Director Sébastien Lifshitz is a brave man. For five years he embedded himself and his camera in the lives of two adolescent girls in the French provincial town of Brive, recording the traumas and joys of that fraught stage of life. He turned his 500 hours of footage into the two-hour-and-15-minute documentary Adolescentes.
At the beginning of the film, 13-year-old Anaīs and Emma are best friends, even though they come from two different worlds. Emma’s family is decidedly middle-class, and her parents are both professionals. She is always well-groomed and dressed in the latest cool styles. Anaīs’s parents, on the other hand, seem to be unemployed. Her mother, who is grossly overweight, disappears for a year to have some kind of weight-loss operation. Anaīs is also overweight but seems unconcerned about it.
Where the two girls really differ, however, is in their personalities. Emma is rather laconic, except when arguing with her mother and chatting with her friends, while Anaïs is assertive and self-assured in spite of her unprepossessing background and appearance. The two girls may not look or dress alike, but they share a penchant for extra-long fingernails painted in fancy colors and patterns.
As they grow older, their paths diverge. At school, Anaīs is channeled into a vocational track (she wants to work with the elderly), while Emma opts for acting school. The film ends with them saying goodbye to their families and taking their respective trains to their future lives.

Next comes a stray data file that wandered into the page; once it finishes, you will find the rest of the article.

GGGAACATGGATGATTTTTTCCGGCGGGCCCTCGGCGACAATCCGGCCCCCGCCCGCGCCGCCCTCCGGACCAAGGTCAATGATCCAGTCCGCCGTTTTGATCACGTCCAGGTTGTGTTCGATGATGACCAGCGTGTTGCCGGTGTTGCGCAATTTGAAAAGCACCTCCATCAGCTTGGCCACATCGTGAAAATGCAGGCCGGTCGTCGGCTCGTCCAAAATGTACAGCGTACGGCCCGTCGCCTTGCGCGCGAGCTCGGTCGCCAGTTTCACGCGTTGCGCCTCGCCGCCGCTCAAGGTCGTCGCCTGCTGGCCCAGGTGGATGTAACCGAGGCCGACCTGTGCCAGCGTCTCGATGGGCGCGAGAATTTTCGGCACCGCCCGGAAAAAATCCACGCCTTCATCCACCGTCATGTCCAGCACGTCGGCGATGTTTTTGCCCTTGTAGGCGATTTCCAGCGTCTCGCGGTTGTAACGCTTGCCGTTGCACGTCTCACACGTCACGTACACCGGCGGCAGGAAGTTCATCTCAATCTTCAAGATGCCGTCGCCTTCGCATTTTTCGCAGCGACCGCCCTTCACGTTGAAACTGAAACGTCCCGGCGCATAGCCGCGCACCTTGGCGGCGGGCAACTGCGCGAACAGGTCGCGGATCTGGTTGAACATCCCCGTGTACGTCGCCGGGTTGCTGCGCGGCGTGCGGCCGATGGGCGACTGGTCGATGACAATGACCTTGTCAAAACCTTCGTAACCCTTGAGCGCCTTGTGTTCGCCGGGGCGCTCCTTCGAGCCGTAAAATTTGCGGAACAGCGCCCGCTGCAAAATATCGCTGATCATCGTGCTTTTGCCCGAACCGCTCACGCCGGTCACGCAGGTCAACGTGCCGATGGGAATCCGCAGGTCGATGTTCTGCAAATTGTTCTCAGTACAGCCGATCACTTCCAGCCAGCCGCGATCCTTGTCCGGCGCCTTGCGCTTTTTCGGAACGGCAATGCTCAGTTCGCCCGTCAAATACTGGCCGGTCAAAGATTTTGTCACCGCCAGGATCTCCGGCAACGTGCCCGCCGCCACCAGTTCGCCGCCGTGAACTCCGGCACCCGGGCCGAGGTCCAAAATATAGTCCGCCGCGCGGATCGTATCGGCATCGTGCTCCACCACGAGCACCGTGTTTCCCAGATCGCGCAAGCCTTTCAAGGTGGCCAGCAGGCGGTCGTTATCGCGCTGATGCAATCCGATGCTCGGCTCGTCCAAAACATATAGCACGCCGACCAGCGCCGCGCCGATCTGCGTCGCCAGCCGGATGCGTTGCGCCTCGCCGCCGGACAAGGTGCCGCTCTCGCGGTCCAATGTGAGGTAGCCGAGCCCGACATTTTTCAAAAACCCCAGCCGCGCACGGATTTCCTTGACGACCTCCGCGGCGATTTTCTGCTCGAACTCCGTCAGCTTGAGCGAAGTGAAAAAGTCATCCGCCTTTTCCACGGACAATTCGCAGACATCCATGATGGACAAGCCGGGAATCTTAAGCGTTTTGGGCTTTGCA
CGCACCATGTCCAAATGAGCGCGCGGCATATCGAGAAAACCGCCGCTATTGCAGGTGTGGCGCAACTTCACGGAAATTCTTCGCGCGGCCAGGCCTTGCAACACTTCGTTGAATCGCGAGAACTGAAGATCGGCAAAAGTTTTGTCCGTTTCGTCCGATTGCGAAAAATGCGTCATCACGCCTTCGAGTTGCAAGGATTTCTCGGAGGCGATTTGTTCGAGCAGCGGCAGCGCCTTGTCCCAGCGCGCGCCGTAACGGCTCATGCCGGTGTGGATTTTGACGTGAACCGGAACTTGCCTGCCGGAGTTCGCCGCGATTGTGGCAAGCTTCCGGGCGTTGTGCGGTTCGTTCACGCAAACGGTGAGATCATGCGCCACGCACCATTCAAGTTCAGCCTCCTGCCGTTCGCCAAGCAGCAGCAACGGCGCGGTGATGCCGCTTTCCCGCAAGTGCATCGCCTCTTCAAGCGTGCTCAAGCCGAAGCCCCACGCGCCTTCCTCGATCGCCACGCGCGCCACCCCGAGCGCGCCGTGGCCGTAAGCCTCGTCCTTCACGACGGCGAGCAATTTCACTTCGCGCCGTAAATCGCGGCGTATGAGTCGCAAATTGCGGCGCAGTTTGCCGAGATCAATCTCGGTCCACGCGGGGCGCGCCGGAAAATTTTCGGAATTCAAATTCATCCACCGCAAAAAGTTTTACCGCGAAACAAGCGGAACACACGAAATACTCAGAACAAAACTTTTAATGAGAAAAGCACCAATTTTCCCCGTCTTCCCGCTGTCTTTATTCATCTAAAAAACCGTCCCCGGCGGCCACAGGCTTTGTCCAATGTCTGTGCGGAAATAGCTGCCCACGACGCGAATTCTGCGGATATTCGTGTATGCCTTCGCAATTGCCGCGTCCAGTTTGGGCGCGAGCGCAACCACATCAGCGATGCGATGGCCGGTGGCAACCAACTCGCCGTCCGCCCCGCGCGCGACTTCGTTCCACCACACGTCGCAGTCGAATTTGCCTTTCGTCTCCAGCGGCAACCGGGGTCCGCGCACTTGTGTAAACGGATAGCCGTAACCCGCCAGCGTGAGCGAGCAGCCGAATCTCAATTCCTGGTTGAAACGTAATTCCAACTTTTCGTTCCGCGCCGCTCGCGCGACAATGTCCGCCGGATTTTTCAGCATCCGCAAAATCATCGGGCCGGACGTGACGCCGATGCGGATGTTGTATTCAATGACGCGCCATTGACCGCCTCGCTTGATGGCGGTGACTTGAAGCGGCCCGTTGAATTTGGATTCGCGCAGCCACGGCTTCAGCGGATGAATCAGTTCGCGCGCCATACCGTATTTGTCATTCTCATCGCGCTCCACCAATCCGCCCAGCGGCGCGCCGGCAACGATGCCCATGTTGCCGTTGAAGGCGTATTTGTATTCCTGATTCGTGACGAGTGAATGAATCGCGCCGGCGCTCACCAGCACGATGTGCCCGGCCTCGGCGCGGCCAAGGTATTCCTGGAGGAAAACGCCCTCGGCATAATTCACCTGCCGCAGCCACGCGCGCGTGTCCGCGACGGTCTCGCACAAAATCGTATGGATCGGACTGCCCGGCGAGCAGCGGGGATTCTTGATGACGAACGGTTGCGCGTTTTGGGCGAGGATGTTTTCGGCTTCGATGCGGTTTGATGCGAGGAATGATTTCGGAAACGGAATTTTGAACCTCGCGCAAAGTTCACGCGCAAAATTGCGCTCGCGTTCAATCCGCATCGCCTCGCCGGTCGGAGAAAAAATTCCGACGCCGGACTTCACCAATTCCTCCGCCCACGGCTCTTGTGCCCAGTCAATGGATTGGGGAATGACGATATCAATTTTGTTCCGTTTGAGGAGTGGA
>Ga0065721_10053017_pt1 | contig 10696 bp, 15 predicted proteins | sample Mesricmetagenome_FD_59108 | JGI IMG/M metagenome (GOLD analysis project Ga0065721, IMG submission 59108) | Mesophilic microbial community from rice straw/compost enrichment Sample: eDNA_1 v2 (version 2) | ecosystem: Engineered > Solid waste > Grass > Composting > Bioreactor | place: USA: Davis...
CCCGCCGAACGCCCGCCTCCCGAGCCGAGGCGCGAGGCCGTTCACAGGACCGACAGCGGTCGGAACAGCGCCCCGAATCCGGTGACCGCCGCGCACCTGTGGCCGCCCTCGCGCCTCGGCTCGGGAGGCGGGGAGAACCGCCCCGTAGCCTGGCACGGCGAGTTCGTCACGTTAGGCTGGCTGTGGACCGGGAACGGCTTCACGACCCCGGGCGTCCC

Adolescentes in some ways resembles a reality show, but without the fake suspense and the onscreen commentaries of the participants. We don’t find out what they are thinking, just watch as flies on the wall as they giggle together, ogle hot boys and go through their teenage traumas: Anaīs being dumped by a boyfriend, worrying about her mother, arguing with her father (fathers are otherwise pretty much absent from the film), and Emma constantly arguing with her mother (some of those grating and tiresome scenes could well have been cut out) and mooching around and sulking when she is not with her friends.
Current events are also worked into the documentary. We see the girls watching on TV the major events of the time – the Charlie Hebdo shootings and the terrorist attacks of September 15, 2015 – and the presidential election of 2017. Unfortunately, we don’t hear any reactions to what they are watching except Emma’s grudging comment, in response to a question from her father, that most of her friends are supporters of “Marine” (Le Pen), the use of the first name seeming to indicate a disturbingly affectionate familiarity with the head of France’s extreme-right political party.
The French press and public have adopted this film wholeheartedly, perhaps because it depicts their world and their cultural references, but I must admit it left me a bit nonplussed with its avalanche of scenes and lack of point of view, perhaps because I didn’t really warm to the main characters. I found Emma pretty much unlikable, but I did admire Anaīs – even though she was often annoying and overbearing – for her spirit and drive.
Or maybe Adolescentes reminded me too much of my own adolescence, which makes it a success in a way. One thing’s for sure – it didn’t make me want to relive my teenage years.